The Wall Street Journal today has an article on “Robocalling” recipients who have to deal with a new twist to the scam: phone number spoofing. For nearly 8 years now, I’ve been working with individuals who have been victims of a variety of scams. For a few years, it was the payday lenders who were harassing my clients. That moved on to people who had been the victim of an “IRS” scam. In that scam, the IRS was supposedly calling you. If you didn’t pay them immediately by Western Union money transfer, they would be sending an officer to arrest you.
More recently, “Microsoft” has been robocalling to help my clients with their computer problems. This scam tends to unravel when the client’s computer is a Mac. But then the scammer just moves on to the next number.
The common theme in all of these scams has been the attempt to use fear to get you to part with your money. Pay right now, or something bad happens to you!
What is Caller ID Spoofing?
Caller ID spoofing is used more often than you think. It’s not always used to scam somebody, but it is a common tactic. The robocallers use it to display a phone number in your area code. Since it looks like a local number to you, the belief is that you’re more likely to pick up the phone and answer.
Is Number Spoofing Illegal?
Although it seems like it should be illegal, there are times when spoofing is considered legitimate. For example, the FCC’s website explains
There are legitimate, legal uses for spoofing, like when a doctor calls a patient from her personal mobile phone and displays the office number rather than the personal phone number or a business displays its toll-free call-back number.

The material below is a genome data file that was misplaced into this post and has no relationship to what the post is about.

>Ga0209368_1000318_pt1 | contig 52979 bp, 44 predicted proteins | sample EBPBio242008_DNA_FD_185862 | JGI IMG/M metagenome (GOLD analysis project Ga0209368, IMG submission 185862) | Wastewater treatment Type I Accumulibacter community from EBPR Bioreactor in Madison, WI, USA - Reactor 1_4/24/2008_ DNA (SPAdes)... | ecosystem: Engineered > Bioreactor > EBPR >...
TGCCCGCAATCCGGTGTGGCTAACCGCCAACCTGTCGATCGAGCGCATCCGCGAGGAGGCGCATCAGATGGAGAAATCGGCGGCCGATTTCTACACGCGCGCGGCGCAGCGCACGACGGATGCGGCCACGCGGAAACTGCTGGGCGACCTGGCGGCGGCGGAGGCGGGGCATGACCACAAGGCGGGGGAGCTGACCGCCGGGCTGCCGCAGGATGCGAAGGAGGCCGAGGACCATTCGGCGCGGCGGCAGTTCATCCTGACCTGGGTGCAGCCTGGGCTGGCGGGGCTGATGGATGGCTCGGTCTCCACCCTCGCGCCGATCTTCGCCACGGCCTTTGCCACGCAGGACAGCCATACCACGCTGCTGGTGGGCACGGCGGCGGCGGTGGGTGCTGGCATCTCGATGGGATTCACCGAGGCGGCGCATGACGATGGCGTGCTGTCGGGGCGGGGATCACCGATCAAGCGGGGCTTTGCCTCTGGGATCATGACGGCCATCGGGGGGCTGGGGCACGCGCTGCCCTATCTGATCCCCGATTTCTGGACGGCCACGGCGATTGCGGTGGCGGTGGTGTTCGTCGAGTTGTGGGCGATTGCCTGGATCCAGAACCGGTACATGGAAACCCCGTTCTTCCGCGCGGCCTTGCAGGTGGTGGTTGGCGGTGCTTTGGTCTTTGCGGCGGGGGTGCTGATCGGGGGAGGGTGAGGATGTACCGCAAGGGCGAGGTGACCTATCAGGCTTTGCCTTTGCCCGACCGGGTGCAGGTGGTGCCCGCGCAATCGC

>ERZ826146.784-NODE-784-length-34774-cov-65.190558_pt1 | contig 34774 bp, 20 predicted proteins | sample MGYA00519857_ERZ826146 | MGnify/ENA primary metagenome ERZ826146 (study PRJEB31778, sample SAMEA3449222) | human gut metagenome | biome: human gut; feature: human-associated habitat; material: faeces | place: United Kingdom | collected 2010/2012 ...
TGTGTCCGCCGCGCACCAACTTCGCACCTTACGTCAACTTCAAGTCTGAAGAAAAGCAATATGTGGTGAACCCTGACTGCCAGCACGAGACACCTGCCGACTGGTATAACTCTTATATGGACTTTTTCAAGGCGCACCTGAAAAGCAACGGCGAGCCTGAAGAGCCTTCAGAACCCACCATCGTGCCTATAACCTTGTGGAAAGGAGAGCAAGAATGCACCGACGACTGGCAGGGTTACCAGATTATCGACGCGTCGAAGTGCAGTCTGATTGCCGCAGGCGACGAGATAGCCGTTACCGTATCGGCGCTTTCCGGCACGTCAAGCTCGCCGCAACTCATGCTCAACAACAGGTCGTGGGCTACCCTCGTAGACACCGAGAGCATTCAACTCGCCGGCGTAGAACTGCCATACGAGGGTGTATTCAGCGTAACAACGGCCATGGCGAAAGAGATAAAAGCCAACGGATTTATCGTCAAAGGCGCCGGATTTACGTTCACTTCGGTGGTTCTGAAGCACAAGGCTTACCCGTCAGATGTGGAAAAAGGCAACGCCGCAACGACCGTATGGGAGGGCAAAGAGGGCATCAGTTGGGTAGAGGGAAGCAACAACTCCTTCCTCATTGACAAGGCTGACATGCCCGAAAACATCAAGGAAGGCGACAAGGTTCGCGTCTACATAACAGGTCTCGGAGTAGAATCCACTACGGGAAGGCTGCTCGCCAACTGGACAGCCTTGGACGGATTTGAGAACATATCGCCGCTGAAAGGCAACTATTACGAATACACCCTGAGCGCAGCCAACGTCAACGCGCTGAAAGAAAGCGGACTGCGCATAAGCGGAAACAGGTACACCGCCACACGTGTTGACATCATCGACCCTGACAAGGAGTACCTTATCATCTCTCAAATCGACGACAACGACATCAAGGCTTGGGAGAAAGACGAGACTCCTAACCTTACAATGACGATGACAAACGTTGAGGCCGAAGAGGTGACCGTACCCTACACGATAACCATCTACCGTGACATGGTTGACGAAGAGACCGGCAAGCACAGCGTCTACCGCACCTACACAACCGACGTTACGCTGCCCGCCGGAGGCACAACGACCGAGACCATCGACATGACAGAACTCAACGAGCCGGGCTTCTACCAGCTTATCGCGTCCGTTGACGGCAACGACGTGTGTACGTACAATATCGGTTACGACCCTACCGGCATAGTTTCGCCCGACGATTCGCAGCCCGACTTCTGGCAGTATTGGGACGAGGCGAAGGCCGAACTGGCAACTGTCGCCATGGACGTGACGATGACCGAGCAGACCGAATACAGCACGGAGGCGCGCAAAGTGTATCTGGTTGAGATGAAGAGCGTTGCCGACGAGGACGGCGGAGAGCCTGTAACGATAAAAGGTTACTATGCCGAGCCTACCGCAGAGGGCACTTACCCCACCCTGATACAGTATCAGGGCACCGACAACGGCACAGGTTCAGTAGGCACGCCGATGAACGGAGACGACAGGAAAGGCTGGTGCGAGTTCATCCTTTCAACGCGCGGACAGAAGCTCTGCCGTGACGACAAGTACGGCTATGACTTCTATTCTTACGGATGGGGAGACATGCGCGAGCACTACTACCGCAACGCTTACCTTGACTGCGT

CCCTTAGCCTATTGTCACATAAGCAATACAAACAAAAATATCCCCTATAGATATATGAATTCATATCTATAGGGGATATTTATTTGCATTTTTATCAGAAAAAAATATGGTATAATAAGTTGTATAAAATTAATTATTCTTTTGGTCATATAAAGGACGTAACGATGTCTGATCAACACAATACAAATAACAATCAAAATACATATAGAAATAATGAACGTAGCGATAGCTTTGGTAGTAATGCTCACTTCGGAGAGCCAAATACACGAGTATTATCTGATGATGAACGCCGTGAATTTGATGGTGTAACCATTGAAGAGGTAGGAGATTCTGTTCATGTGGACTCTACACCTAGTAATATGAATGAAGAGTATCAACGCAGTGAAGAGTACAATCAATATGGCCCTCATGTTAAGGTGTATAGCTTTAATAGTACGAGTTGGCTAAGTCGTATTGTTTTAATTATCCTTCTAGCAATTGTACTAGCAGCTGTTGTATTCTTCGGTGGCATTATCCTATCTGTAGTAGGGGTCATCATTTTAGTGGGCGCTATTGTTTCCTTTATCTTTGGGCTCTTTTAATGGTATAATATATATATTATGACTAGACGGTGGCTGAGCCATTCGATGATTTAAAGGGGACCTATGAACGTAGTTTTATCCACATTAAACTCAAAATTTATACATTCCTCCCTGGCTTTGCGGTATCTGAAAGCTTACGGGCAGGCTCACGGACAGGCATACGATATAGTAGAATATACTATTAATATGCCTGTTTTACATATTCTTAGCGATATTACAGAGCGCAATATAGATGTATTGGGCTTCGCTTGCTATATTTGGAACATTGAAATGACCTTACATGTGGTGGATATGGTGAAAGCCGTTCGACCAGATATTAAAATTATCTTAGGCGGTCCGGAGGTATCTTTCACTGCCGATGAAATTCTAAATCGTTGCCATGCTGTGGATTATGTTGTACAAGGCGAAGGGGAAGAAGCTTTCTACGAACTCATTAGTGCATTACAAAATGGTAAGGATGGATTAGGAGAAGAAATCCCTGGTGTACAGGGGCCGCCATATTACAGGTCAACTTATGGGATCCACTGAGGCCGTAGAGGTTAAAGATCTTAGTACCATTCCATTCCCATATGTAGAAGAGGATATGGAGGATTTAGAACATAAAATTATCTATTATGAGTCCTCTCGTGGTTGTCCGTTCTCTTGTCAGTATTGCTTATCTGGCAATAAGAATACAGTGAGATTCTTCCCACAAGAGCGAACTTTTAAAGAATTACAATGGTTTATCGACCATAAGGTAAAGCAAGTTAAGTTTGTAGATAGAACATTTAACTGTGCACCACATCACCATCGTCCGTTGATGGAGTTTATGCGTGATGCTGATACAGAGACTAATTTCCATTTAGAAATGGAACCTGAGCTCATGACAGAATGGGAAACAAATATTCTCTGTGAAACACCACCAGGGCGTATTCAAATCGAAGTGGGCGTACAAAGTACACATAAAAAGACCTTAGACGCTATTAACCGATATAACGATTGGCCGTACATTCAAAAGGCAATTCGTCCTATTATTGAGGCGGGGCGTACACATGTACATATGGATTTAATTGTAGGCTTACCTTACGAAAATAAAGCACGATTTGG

But if the spoofing is done “with the intent to defraud, cause harm or wrongly obtain anything of value” it runs afoul of the Truth in Caller ID Act.
So What Should I Do?
No matter what the method of the scam is, the first thing you should always do is resist the urge to panic. The IRS doesn’t just call you out of the blue. If you don’t have a Windows computer, Microsoft would have no reason to call you and offer tech support. And if you never took a payday loan, why would you need to repay it? You should be skeptical whenever someone unexpectedly appears and says you owe them money. Ask for verification of the debt. As the Wall Street Journal article points out, you can even call them back on the number they are supposedly calling you from. That anti-robocalling tactic has apparently lead to some interesting phone calls.
If it appears to be a valid debt, you can also speak to your accountant (if the IRS is claiming it). You can also speak to a lawyer (if a lawsuit against you has been threatened). Often they can help you sort out what is really going on.
If you’ve been receiving strange calls about a debt you don’t remember incurring, give me a call and we can sit down to discuss the process and what options are available to you – (877) AMAYERS.